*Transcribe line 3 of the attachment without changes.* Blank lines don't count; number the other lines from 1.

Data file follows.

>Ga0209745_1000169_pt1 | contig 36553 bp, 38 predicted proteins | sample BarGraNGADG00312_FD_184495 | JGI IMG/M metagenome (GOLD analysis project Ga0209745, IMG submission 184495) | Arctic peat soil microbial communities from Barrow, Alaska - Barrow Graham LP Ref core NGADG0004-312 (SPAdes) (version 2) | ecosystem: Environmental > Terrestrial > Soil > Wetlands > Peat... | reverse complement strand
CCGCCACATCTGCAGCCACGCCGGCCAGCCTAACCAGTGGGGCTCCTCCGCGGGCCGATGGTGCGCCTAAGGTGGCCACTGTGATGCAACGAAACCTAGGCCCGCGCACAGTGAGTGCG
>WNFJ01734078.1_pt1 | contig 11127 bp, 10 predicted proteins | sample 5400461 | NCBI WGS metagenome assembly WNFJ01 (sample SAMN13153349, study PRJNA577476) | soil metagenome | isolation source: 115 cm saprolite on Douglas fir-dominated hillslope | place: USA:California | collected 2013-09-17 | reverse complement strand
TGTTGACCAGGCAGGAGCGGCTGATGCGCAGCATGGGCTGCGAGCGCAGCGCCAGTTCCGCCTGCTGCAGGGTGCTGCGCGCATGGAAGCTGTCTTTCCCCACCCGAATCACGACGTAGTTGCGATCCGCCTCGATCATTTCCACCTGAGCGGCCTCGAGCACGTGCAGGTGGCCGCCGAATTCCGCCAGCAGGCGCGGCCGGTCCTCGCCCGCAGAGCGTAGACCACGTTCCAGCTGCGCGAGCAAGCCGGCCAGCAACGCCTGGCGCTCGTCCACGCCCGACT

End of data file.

>WNFJ01734078.1_pt1 | contig 11127 bp, 10 predicted proteins | sample 5400461 | NCBI WGS metagenome assembly WNFJ01 (sample SAMN13153349, study PRJNA577476) | soil metagenome | isolation source: 115 cm saprolite on Douglas fir-dominated hillslope | place: USA:California | collected 2013-09-17 | reverse complement strand